The Houthis’ history of maritime attacks can shed some light on this most recent escalation. As with their drones, the Houthis have developed an impressive array of maritime attack capabilities with assistance from Iran, including remote-controlled explosive-laden boats, naval mines, anti-ship missiles, and maritime drones. And the group has used them. Between 2017 and 2021, Houthi forces launched at least 16 maritime drone attacks on commercial vessels in the waters around Yemen, with the majority of those being Saudi-flaggedd. The Houthis have even specifically targeted Israeli shipping in the past, with a July 2021 attack on the tanker MERCER STREET then-owned by Zodiac Maritime, the same Israeli company that owns the CENTRAL PARK targeted by Somali pirates on 26 November. 

However, it’s worth emphasizing that the Houthis have also historically been remarkably measured in their actions against international vessels, presumably to avoid arousing a coalition willing to oust them from Yemen. While the Houthis had previously seized smaller craft they believed to be operating as part of the Saudi-led coalition in the waters off Yemen, the group had never purposefully hijacked a civilian commercial vessel in international waters prior to the 19 November taking of the GALAXY LEADER–which more closely resembled previous ship seizures by Iran in the Persian Gulf. The group has also seemingly taken great care to fire at but purposefully miss ships when it has suited them. As part of their blockade of oil exports from Yemeni government-held areas, Houthi forces have launched several drone and missile attacks which have just barely missed internationally-flagged tankers approaching government-held oil terminals, seemingly trying to scare the vessels away without causing an international incident.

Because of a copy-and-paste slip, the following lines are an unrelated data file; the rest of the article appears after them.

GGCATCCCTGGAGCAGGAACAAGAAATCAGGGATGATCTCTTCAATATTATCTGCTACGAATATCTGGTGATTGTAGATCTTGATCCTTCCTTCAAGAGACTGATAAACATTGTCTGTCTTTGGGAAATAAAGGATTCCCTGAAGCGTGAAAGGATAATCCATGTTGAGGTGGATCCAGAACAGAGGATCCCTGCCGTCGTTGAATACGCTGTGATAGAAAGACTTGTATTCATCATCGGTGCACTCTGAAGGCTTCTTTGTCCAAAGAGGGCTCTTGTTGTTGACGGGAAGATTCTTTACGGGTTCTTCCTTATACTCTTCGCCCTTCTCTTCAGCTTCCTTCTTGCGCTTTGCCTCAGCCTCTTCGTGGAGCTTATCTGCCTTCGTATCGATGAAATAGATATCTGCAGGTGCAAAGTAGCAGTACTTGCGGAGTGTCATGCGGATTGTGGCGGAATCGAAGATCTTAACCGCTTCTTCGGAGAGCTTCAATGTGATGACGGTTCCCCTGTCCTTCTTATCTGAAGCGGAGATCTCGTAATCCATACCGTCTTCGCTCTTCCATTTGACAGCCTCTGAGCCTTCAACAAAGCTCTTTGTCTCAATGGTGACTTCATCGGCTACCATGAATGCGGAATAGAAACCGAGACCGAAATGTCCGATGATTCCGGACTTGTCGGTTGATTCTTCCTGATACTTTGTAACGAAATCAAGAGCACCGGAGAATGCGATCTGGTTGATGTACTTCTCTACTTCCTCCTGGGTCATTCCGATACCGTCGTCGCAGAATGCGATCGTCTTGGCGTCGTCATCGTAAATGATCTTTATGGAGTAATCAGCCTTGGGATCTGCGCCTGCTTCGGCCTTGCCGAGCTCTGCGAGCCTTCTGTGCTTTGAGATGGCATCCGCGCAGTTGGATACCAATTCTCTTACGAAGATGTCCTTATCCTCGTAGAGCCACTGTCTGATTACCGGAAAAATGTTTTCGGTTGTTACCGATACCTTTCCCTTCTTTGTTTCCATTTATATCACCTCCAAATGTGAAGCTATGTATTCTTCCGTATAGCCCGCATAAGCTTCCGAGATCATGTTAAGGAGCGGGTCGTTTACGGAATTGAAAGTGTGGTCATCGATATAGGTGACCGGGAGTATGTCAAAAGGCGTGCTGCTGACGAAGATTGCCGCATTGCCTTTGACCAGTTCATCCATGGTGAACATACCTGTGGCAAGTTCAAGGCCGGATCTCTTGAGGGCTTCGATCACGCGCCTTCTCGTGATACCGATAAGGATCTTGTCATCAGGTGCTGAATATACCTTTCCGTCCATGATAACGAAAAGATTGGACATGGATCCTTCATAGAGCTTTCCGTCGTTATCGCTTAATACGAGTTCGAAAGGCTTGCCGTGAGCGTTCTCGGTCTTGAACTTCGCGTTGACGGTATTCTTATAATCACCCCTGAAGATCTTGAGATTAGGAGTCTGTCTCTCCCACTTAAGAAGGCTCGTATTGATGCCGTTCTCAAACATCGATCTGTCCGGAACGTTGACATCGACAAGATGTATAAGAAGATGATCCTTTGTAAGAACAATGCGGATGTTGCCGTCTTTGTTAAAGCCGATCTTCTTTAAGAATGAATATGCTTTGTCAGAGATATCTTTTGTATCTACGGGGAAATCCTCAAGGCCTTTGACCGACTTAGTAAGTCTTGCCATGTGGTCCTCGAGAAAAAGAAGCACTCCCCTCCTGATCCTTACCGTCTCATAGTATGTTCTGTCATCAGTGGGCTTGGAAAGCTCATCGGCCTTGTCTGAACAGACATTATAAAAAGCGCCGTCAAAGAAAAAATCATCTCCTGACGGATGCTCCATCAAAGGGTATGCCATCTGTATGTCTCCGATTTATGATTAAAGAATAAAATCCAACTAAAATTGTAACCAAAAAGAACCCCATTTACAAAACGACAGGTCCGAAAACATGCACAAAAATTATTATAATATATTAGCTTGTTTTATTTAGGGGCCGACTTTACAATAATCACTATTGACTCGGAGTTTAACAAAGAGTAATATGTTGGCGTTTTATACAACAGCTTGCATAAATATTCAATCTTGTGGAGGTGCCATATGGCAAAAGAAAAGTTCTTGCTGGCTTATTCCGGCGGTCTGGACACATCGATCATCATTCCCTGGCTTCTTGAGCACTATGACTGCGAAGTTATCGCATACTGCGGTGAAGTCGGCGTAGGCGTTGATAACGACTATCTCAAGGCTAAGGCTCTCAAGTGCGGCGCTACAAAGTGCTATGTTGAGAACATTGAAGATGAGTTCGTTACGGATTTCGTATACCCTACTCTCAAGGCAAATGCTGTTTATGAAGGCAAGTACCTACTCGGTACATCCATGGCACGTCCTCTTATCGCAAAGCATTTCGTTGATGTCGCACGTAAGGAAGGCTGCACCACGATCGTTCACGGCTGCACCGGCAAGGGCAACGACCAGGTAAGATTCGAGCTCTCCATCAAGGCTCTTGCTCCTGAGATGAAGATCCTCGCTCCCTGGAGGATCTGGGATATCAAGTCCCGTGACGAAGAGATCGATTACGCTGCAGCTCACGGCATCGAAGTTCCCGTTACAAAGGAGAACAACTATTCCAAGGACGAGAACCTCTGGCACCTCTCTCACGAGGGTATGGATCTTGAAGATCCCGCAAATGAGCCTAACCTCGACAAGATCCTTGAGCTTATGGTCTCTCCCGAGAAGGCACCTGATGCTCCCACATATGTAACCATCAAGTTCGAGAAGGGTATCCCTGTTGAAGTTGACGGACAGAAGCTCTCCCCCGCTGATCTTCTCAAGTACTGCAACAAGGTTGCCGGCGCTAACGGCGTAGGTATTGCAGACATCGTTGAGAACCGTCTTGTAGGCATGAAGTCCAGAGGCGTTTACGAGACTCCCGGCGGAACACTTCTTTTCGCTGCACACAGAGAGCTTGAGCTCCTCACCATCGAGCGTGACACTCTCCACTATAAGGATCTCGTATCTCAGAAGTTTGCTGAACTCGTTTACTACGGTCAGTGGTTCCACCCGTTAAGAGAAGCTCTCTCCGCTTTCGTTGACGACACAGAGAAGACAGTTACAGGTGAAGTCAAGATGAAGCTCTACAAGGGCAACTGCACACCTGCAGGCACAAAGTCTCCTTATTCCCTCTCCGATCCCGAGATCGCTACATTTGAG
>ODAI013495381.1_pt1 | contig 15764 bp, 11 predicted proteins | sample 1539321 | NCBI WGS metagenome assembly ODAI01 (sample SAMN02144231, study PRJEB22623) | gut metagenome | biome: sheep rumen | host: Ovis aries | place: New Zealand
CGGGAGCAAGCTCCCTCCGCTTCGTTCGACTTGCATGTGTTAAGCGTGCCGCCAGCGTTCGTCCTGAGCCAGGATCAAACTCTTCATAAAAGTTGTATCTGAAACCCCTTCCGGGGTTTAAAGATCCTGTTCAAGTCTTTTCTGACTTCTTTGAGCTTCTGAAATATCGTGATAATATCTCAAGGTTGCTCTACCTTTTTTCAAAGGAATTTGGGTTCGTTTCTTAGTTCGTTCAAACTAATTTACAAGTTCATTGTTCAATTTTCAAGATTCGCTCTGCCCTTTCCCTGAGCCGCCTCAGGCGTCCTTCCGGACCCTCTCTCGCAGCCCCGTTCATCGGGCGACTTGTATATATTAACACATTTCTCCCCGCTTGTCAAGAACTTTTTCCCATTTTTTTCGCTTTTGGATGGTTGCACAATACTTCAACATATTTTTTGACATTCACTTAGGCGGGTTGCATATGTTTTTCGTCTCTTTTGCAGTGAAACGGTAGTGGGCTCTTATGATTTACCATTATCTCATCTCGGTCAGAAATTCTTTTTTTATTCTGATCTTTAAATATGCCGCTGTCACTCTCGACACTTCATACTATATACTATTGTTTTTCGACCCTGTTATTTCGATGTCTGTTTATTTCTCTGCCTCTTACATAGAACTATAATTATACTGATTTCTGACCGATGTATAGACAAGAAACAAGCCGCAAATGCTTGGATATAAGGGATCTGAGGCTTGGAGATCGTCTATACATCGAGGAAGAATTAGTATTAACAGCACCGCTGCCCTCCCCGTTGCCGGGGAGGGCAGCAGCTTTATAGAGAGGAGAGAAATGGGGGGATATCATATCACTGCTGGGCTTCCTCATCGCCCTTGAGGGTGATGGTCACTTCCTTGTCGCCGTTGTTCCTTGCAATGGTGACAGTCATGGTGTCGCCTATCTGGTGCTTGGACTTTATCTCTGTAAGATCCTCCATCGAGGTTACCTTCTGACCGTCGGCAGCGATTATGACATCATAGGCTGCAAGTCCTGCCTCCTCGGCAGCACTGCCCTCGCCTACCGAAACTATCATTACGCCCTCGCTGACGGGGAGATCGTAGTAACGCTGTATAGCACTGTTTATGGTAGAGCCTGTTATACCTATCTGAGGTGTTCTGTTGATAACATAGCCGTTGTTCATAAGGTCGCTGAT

For the same reasons, there’s little evidence to indicate the Houthis have ever actually attempted to strike a US Navy warship, an action which could change the US government’s view of the group as the unpleasant but tolerable rulers of northern Yemen. Evidence from the 2016 incidents often cited as the last time the Houthis fired on a US warship is inconclusive as to whether the group actually intended to hit the ship, and the US Navy has emphasized it cannot determine whether the drones it has recently intercepted were in fact targeting US vessels. In the one recent incident in which the Houthis unambiguously fired ballistic missiles in the vicinity of a US ship, the missiles impacted in the sea over ten nautical miles away. Given how precise the Houthis have proven they can be when carrying out maritime attacks, the most plausible explanation for this is that they intentionally missed so as to not actually get into a shooting war with the United States.

All of this is to say that the Houthis know what they’re doing, and they have reasons for what they do. Throughout the Yemen conflict, the group has shown an ability to carefully calibrate its air and sea attacks to meet a given strategic objective. And while it is possible to chart the domestic and regional politics facilitating the Houthis’ decision to launch their recent attacks, the group has also been very vocal about what they view as their actions’ immediate strategic objective: to end the Israeli assault on Gaza. Given the Houthis have explicitly framed their actions as exerting pressure to end Israel’s attack, perhaps the simplest answer to “why are the Houthis attacking Israel?” is “they think the situation calls for it.”